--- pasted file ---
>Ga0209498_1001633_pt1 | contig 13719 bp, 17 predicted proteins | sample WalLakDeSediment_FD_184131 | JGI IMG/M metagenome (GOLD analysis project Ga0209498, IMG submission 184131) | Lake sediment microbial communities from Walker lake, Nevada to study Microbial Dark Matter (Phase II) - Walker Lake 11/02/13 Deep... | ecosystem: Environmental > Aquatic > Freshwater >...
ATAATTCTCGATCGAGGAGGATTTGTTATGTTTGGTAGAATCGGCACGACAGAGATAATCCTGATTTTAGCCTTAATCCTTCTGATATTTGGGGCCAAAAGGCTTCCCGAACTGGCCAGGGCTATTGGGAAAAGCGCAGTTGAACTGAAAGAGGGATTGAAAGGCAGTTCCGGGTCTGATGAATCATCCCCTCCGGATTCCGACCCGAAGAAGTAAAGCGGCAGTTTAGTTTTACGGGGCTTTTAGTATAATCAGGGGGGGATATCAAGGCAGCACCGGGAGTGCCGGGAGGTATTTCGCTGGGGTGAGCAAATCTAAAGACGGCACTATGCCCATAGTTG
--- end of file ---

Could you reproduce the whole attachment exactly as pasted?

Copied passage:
>Ga0209498_1001633_pt1 | contig 13719 bp, 17 predicted proteins | sample WalLakDeSediment_FD_184131 | JGI IMG/M metagenome (GOLD analysis project Ga0209498, IMG submission 184131) | Lake sediment microbial communities from Walker lake, Nevada to study Microbial Dark Matter (Phase II) - Walker Lake 11/02/13 Deep... | ecosystem: Environmental > Aquatic > Freshwater >...
ATAATTCTCGATCGAGGAGGATTTGTTATGTTTGGTAGAATCGGCACGACAGAGATAATCCTGATTTTAGCCTTAATCCTTCTGATATTTGGGGCCAAAAGGCTTCCCGAACTGGCCAGGGCTATTGGGAAAAGCGCAGTTGAACTGAAAGAGGGATTGAAAGGCAGTTCCGGGTCTGATGAATCATCCCCTCCGGATTCCGACCCGAAGAAGTAAAGCGGCAGTTTAGTTTTACGGGGCTTTTAGTATAATCAGGGGGGGATATCAAGGCAGCACCGGGAGTGCCGGGAGGTATTTCGCTGGGGTGAGCAAATCTAAAGACGGCACTATGCCCATAGTTG